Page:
With Jaye Jayle, Young Widows frontman Evan Patterson swaps melodic aggression for menacing, slow-burning minimalism | Music Features | Pittsburgh | Pittsburgh City Paper

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With Jaye Jayle, Young Widows frontman Evan Patterson swaps melodic aggression for menacing, slow-burning minimalism

“I’ve been obsessed with blues music for a long time.”

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A few years ago, Evan Patterson found himself spending a lot of time in New Mexico. His then-partner was in grad school in Santa Fe, and on frequent visits to see her, without a car or much to do, he wrote songs. 

Patterson, who spoke to City Paper over the phone from his home in Louisville, Ky., has been playing in bands since he was a young teen, and is probably best known as the frontman for long-running post-punk band Young Widows. He’s no stranger to songwriting. But this felt different. “I was just … writing songs on a guitar that could barely play,” he says with a slow, subtle drawl. “I was writing songs with no direction or purpose.” 

Those songs, haphazardly born from Southwestern landscapes and boredom, spawned a new musical project, Jaye Jayle, whose haunting debut full-length, House Cricks and Other Excuses to Get Out, was released in February.

A name like that may inspire some speculation — who is Jaye Jayle? A band or a man? And it’s both, sort of. What started out as a solo project with a name inspired by the often-amusing pseudonyms adopted by old blues artists is now a full band. It’s a shift which came about as organically as the songs: Once Patterson’s friends heard what he’d been working on, they were eager to help him flesh it out. The lineup has undergone changes since then, but more recently has settled into something steadier, and “more productive,” Patterson says.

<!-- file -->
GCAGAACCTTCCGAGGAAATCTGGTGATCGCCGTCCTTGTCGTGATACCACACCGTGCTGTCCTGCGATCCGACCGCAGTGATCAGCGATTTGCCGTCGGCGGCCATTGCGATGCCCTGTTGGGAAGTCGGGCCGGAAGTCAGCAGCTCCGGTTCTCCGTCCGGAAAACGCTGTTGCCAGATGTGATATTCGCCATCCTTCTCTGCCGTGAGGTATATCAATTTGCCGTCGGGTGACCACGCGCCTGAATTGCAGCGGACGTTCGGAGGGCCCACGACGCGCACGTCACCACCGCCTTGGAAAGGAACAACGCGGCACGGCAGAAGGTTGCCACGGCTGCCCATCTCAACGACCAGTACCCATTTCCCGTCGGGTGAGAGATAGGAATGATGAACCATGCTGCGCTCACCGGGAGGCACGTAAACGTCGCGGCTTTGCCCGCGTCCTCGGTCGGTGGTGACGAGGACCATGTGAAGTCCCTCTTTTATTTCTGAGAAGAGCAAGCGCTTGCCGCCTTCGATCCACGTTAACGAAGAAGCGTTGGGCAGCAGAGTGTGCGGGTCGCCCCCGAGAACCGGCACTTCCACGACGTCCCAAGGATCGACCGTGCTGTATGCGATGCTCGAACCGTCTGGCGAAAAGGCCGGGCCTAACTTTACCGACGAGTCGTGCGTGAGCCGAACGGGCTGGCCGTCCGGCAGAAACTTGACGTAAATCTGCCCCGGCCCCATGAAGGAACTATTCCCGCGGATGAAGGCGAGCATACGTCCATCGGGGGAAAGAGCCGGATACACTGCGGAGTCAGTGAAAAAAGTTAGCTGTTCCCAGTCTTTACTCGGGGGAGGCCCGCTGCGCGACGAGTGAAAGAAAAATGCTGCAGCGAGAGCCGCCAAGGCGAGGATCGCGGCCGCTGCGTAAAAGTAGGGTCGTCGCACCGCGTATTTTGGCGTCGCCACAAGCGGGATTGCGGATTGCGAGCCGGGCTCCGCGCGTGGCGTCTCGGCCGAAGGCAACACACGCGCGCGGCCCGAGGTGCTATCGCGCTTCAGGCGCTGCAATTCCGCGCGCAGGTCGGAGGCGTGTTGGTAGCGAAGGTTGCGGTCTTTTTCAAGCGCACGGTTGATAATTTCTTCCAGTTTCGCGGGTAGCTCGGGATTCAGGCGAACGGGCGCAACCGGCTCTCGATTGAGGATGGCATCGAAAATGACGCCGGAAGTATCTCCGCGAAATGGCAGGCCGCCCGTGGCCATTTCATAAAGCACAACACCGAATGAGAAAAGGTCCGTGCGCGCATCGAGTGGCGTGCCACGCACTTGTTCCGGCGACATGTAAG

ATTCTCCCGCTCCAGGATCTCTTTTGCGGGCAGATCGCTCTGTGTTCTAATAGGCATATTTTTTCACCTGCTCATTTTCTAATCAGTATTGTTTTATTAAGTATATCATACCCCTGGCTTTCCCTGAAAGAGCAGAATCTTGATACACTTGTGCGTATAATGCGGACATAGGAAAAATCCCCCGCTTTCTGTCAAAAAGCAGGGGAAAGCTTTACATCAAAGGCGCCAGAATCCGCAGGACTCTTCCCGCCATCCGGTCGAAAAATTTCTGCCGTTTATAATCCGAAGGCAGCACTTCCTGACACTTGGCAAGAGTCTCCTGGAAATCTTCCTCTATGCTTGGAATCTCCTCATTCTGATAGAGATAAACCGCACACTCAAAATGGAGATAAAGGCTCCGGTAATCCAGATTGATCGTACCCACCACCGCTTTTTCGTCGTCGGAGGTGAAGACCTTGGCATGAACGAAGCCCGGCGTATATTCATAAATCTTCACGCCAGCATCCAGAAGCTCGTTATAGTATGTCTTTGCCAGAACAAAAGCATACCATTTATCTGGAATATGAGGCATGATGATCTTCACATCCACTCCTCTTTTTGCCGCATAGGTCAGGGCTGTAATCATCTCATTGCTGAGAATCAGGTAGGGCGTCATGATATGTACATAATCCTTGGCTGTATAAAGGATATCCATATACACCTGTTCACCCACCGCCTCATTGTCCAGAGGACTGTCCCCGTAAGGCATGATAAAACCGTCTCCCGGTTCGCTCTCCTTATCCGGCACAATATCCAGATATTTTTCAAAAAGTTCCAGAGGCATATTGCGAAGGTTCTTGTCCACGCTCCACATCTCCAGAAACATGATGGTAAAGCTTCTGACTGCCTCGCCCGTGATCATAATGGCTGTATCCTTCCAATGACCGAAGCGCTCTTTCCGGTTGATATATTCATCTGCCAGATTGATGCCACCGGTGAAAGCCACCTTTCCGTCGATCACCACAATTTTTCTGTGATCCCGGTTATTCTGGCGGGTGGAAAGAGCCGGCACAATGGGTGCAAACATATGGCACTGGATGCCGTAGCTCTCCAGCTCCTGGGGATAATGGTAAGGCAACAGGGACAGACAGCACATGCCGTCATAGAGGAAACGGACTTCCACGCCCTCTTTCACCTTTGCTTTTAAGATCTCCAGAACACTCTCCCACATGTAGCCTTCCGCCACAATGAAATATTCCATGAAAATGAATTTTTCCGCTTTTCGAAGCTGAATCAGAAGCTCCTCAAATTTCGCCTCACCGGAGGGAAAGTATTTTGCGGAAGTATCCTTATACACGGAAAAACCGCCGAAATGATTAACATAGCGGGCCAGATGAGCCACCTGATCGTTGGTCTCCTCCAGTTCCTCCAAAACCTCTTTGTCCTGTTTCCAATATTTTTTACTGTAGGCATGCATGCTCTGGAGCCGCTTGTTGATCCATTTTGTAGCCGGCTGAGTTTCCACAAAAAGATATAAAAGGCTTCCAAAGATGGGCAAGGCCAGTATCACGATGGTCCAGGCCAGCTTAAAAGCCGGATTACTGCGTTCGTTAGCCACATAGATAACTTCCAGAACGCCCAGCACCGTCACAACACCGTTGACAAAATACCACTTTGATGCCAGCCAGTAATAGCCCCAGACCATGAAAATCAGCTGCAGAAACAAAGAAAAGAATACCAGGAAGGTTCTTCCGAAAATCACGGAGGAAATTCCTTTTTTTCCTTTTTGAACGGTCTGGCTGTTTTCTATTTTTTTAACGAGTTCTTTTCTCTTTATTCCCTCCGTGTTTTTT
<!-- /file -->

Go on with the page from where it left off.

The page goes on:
Young Widows fans will likely listen for musical overlap, but while both projects showcase Patterson’s rich vocals (Leonard Cohen and Captain Beefheart have become major influences in recent years), Jaye Jayle swaps Young Widow’s noisy, melodic aggression for menacing, slow-burning minimalism. House Cricks brings to mind The Firstborn Is Dead-era Nick Cave, or dark alt-country band 16 Horsepower, and a cursory listen suggests connections to ’80s goth and Americana. “With Young Widows there was a lot of teen angst, and the punk-rock [idea of] going against anything and everything,” he says. “And I still feel like that’s there with any music I make because I’m never trying to fit into any pop-culture world … that’s never been inspiring to me.”

There’s a lot buried under Jaye Jayle’s deceptively simple songs, and much to be revealed through close listening. “I’ve been obsessed with blues music for a long time, and also ambient music like Tangerine Dream,” Patterson says. And he’s not afraid of experimentation: A couple of weeks ago, he organized the first and only performance of a project he called TRAMALANDA, which featured 10 people playing hi-hats, while Patterson played a tremolo-effected synthesizer. “In a lot of old country, or even jazz, there’s that subtle tremolo effect … whenever I hear that, I really cling to a song.” And though that was a one-off, it exemplifies a deep love and curiosity for all kinds of sounds, as well as resistance to categorization. “I’ve never had the desire to be pegged down, because that’s not what kind of fan I am of music,” he explains. “A genre of music is not my identity as an artist or as a fan.”


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